While larger struggles with retaining and attracting workers existed throughout Pearce's career at Osawatomie, Pearce said things were particularly strained under Gov. Sam Brownback, with funding cut and management struggling to run the show.
Things got to the point where the federal government halted Medicare payments to Osawatomie State Hospital in December 2015 over safety concerns due to staffing shortages and working conditions, costing the state millions of dollars. The facility regained its certification in 2017.
One of the biggest frustrations brought on by the staff shortage, Pearce said, was an inability to use time off. That was of particular concern for her, as she frequently cares for an adult child with developmental disabilities. Things got to the point where she launched a months-long crusade to use leave under the federal Family and Medical Leave Act.
In 2016, Kyle Nuckolls, a mental health technician at Larned State Hospital, told legislators the facility suffered from a culture of "fear" and a lack of transparency, though he praised the work of the hospital's new leadership to change that.
"Many of our employees are afraid," Nuckolls said. "They are afraid of losing their jobs over small mistakes, mistakes that are often made because the employee has worked 20 or 30 hours of overtime in five days."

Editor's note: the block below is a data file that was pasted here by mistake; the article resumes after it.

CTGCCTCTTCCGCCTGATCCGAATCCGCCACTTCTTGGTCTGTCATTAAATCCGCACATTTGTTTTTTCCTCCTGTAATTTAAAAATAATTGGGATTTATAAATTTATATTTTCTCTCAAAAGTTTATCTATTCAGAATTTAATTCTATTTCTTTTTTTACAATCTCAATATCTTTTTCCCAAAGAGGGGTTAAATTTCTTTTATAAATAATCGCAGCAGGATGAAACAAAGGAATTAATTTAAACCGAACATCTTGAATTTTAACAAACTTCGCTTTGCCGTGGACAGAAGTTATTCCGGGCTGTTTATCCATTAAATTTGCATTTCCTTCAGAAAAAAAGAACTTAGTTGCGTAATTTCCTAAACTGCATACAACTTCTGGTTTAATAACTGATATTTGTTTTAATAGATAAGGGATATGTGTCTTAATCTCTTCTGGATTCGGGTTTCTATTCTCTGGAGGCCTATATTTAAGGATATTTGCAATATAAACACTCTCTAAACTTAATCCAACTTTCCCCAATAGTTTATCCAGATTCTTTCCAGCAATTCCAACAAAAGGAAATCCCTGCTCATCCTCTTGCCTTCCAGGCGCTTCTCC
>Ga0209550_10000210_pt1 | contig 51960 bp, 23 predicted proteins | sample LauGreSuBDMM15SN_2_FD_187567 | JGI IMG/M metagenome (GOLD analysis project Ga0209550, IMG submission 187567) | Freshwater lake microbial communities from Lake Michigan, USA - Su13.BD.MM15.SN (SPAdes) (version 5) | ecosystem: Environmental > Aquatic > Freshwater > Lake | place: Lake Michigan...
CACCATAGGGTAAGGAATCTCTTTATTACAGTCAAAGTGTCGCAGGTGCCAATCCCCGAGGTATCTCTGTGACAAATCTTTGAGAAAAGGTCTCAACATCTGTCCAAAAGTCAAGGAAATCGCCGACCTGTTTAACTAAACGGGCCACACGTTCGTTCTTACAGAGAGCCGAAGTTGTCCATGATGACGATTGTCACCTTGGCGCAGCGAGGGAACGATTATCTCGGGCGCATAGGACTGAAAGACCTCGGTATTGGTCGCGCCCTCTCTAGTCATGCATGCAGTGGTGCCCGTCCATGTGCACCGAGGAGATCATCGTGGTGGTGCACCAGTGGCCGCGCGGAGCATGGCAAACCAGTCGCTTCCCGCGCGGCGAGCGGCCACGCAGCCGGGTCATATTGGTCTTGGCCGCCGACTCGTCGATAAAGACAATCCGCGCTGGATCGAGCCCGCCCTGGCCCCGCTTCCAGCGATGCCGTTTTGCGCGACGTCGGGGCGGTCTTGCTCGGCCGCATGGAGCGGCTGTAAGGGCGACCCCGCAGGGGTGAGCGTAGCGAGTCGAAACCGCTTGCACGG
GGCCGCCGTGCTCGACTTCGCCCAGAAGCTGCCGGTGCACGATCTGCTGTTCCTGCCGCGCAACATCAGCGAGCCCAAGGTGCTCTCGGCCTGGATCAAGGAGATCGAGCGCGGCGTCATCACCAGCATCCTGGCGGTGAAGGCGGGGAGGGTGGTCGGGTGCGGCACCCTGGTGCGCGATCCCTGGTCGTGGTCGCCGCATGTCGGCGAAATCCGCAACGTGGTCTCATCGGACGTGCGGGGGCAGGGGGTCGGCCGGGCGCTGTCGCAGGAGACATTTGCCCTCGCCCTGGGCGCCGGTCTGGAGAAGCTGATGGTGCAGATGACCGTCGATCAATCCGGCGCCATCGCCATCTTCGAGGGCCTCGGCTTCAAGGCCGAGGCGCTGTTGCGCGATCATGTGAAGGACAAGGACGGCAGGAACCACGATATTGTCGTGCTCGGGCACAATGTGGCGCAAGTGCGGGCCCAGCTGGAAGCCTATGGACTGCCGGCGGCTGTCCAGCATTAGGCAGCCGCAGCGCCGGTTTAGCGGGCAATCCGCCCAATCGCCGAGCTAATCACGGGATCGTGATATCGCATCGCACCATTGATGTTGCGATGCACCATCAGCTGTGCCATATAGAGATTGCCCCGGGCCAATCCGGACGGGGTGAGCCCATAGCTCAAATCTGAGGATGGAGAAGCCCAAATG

Kansas aims to hike pay as means of attracting staff
Staff say some of the historical problems have eased — but new issues have also cropped up. Overall staff vacancy rates at Larned and Osawatomie are hovering around 38%, but certain positions have even higher rates.
About two-thirds of all licensed mental health technician spots at Larned as of September are vacant, according to Scott Brunner, deputy secretary of hospitals and facilities at KDADS. For registered nurses, the number is 57%.
So many nursing positions are vacant that the number of nurses required to work extra shifts is decreasing simply because there are fewer people to mandate.
Other workers are often pulled out of their usual roles and moved elsewhere where there is a greater need, such as during meal times, said Sarah LaFrenz, president of the Kansas Organization of State Employees, the union representing state hospital workers. But, she noted, this upsets the predictability patients rely on.